To give young girls a taste of selfless service, the Little Sisters had a team of Marian Aides who pared the nails of the Aged and helped them with their correspondence. My sister Christy once served as a Marian Aide. Now called Association Jeanne Jugan, this Association entertains women of all age groups who volunteer to help the aged in taking them out or to the hospital.                                                                                                 

There is no dearth for entertainment to the Aged during festive seasons or Jubilee celebrations. The Aged people themselves exhibit their talents in staging skits or the Police Band volunteers to entertain them.  Mrs. Assunta Diaz, a Bharatha  Natyam dance exponent, recalls how on one occasion she improvised a dance recital to the accompaniment of an available cassette there, and how immensely pleased the inmates were!


The old people receive right royal treatment there. The Aged of different religions  are allowed to pursue their faith. Long before occupational therapy came into vogue, Mother Superior Jeanne Jugan  had induced the able-bodied old people either to help the sisters or to pursue their pet hobbies so that they would feel their usefulness to the society.                                                                                                                          

The respect the Little Sisters  of the Poor show for man even in death is testified by the following condolence message Sr. Jeanne Therese sent on the demise of her brother Augustine: “A Mass was offered on 30th for the repose of our dear brother and a service was held with all our old people and sisters at the funeral time."

The Silver Jubilee of Sr. Jeanne's profession as well as the Golden Jubilee was celebrated on a grand scale. Sr. Marie Berchmans said that she saw Sr. Jeanne's name listed for Diamond Jubilee celebrations this year. But God chose Sr. Jeanne as the seventh flower of the ten in Esau Diaz family on 13th March 2004. Did not Martin, the cobbler, in Leo Tolstoy's story, " Where Love Is God Is", while waiting for Christ, help three needy people and was later made to realize that inasmuch as he had done it unto the least of His brethren he had done it unto Him? With what Joy would  Our Lord have received Sr. Jeanne Therese, who for three score years had tenderly handled the hungry, thirsty, broken Christ, when He  said, "I was a stranger and you took me in"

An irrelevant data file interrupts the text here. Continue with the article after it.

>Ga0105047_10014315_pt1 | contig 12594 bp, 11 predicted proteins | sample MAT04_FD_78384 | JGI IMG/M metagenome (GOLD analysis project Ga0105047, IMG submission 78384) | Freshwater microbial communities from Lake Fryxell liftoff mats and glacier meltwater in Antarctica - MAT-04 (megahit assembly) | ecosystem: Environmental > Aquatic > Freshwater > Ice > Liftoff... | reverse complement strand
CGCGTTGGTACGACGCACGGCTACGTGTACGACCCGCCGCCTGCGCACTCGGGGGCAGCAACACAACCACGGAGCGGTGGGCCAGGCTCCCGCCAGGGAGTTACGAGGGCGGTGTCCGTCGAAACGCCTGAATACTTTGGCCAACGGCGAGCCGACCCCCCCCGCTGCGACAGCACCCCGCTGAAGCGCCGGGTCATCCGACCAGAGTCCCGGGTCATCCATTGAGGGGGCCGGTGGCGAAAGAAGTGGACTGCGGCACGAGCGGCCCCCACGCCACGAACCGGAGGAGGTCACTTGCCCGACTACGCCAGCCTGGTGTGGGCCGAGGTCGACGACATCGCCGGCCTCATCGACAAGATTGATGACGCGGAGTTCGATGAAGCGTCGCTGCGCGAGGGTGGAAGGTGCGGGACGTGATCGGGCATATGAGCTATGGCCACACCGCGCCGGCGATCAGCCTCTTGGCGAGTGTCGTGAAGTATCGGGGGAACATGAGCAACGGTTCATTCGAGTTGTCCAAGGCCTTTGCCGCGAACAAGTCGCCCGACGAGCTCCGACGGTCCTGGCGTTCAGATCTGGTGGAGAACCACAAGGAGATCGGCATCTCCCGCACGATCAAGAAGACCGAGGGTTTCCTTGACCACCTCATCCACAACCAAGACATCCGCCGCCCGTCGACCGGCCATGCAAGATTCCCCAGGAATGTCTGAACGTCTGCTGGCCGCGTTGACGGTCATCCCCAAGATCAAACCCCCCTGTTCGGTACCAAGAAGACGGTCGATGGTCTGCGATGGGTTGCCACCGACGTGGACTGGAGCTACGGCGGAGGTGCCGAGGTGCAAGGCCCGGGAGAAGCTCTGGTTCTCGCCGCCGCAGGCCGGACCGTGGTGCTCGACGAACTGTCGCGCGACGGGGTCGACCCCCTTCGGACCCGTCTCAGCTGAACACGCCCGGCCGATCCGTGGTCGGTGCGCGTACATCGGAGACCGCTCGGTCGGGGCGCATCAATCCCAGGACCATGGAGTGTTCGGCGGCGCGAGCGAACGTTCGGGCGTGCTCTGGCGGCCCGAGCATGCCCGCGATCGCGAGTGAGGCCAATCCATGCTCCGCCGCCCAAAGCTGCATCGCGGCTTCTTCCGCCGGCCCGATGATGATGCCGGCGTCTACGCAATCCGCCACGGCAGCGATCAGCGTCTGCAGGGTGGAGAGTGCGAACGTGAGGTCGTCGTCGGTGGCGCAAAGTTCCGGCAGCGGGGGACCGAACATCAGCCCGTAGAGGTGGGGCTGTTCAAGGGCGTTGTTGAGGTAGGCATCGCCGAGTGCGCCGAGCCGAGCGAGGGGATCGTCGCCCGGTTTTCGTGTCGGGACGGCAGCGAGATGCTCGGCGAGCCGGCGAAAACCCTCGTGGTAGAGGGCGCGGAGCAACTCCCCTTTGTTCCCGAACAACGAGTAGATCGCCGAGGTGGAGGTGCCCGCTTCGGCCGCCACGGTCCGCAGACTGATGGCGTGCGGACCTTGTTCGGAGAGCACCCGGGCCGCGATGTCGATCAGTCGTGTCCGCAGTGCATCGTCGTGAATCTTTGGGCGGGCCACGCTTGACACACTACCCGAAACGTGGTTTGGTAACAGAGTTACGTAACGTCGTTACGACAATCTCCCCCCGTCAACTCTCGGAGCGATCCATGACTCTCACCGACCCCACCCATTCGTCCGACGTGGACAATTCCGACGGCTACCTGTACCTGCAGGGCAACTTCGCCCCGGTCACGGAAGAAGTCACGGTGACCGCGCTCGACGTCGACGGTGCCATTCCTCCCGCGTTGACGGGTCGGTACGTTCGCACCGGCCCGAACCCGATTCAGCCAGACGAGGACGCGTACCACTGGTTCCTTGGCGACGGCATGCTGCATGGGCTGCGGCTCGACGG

Prof. Manavai P.N. Diaz                                                                                                  


Losing fisherman father soon in life,

Jeanne did household chores, learnt nursing and prayed;

Joined 'THIRD ORDER' and loved the poor in strife;

She gave up her bed to Anne undismayed.


Jeanne with Marie, Virginie formed a cell;

Abbe Le Pailleur lent a helping hand.

On begging rounds Jeanne when her name did tell

Rich purses opened for day's needs as planned.                                                                                         


"Serve with smile," she said, "not with a long face;

With daily begging let us serve the old;"

She effaced self when beset with schemes base;

To face trials she gave a rule to mould:                                                                                               


In delight or dole, be the cause any;



*(It is always necessary to say: God be blessed)